We also determined the IAA, ZT, GA, and ABA contents in the roots, stems, and leaves. IAA, primarily indole-butyric acid, promotes robust plant growth [45, 46], and we found increased IAA content in the roots, stems, and leaves of the plants, with the highest concentration in the roots. When fungi promote plant growth, they initially help plants develop their roots. As mentioned, IAA secreted by fungi assists plants in forming more lateral roots, which helps them absorb more nutrients and water. ZT regulates the opening and closing of plant stomata and controls the photosynthesis rate [47]. In this study, the ZT contents in the roots, stems, and leaves of the inoculated plants increased to varying degrees. Although the ZT contents in some stems and leaves did not differ from those in the control group, fungal invasion affected the ZT content in their symbiosis, affecting the synthesis of photosynthesis-related organic matter. This may be one explanation for the change in the photosynthetic rate mentioned above, which is consistent with the findings of Yin & Qi [27].

A synergistic effect between GA and IAA regulates the IAA content, prevents organ detachment, and breaks seed dormancy [48]. GA regulates various essential plant growth and development processes, including photosynthesis [49]. In this study, the GA contents changed the most in the leaves and the least in the roots and stems of both host species, which also increased the photosynthetic rates of those plants inoculated with fungi. ABA promotes plant root growth, a solid underground root system to overcome survival challenges under environmental stress, and an increased root absorption area [50, 51]. In this study, the ABA contents in the roots, stems, and leaves of both tree species inoculated with all bolete species were significantly lower than those of the control group. Therefore, the hormone content in the plants changed significantly after bolete inoculation, which directly or indirectly changed the morphology and biomass of the symbiotic plants.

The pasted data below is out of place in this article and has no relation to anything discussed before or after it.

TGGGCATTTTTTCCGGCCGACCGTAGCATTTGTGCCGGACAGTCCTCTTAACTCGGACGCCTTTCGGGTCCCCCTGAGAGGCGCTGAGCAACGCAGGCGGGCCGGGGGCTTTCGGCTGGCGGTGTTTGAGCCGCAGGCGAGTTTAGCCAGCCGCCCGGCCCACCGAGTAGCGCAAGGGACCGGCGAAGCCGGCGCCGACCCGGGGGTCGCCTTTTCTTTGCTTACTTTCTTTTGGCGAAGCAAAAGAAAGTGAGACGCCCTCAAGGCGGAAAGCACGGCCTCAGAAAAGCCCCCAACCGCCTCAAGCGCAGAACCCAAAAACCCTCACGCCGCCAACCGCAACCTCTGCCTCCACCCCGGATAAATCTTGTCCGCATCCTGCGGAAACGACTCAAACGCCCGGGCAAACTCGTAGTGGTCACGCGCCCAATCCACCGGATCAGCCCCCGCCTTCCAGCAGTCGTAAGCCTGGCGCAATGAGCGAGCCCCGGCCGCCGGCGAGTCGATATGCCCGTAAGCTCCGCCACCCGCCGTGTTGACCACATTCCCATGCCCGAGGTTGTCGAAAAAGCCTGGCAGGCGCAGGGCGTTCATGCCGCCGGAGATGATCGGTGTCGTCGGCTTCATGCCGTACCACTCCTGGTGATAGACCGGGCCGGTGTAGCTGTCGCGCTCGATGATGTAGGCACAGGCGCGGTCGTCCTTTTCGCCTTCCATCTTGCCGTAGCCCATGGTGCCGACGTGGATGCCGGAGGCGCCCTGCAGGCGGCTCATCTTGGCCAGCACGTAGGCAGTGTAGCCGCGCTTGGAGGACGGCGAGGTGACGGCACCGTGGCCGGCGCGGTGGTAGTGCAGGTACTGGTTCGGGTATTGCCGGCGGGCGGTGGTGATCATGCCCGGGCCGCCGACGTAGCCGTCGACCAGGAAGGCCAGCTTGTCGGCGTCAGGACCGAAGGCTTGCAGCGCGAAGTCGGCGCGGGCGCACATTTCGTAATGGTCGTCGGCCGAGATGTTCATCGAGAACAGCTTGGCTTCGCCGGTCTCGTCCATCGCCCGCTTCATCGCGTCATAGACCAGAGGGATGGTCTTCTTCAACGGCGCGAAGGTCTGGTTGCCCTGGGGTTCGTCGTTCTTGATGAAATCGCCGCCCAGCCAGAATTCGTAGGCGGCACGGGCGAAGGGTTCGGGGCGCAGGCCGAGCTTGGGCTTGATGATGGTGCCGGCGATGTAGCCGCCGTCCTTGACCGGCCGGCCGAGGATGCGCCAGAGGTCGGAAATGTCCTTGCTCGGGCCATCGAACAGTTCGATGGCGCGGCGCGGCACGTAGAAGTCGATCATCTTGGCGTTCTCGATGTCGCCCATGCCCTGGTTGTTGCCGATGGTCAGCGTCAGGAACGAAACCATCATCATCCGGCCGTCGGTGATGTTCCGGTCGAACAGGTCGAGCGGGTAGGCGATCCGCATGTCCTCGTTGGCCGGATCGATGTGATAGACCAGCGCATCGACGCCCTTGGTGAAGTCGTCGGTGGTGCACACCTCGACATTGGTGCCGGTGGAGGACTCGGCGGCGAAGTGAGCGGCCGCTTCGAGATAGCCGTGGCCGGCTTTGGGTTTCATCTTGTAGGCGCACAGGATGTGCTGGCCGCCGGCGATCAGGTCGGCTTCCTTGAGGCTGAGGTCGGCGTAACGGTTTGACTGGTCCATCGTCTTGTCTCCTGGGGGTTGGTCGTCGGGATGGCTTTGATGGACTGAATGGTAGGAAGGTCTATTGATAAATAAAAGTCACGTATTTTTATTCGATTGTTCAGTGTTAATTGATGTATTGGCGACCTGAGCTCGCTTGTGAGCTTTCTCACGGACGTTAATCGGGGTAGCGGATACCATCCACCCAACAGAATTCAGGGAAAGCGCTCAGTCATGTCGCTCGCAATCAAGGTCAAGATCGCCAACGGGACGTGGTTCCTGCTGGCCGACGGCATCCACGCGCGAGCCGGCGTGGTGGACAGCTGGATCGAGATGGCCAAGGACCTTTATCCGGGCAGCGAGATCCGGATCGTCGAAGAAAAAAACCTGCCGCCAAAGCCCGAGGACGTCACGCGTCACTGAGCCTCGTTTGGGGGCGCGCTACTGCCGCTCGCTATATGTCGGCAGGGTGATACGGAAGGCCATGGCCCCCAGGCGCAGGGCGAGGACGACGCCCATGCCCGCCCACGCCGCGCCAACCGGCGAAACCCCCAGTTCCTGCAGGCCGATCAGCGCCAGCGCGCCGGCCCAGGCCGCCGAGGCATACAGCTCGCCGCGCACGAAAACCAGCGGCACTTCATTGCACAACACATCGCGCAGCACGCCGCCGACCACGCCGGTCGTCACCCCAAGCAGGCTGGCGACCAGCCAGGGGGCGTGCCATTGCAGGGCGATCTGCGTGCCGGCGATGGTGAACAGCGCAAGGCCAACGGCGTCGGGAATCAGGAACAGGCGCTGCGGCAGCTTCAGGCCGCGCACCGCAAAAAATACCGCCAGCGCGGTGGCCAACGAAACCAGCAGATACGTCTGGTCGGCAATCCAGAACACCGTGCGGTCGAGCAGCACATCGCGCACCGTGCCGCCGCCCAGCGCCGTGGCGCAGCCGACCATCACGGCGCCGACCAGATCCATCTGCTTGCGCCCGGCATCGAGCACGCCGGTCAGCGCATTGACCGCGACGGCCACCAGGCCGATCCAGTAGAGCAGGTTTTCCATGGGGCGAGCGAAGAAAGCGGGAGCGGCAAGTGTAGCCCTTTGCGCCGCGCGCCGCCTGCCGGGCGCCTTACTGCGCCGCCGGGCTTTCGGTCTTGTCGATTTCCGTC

This study investigated the physiological effects of four boletes on tree seedlings from the perspective of plant growth regulators. In the future, we will explore related gene expression and signal transduction. In summary, this study provides foundational data for future research and a theoretical basis for applied ectomycorrhizal science.

Data availability

The datasets analysed during the current study are available from the corresponding author upon reasonable request.


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This study was supported by the School of Agriculture at Ludong University, China.


Open Access funding was provided by the Edible Mushroom Genetic Breeding Innovation Team of the Shandong Agricultural Industry Technology System (grant number SDAIT-07-03).

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TAN Qianwen and You Lunhe completed the main experimental contents of this paper and wrote the main manuscript text together; thus, they contributed equally to this work and should be considered co-first authors.Wang Jianrui and HAO Chen prepared Figs. 1, 2, 3, 4, 5, 6, 7, 8, 9, 10 and 11.Liu Yu provided the research idea for this study and are the corresponding author.All authors reviewed the manuscript.

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Correspondence to Yu Liu.

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Tan, Q., You, L., Hao, C. et al. Effects of four bolete species on ectomycorrhizae formation and development in Pinus thunbergii and Quercus acutissima. BMC Ecol Evo 24, 54 (2024).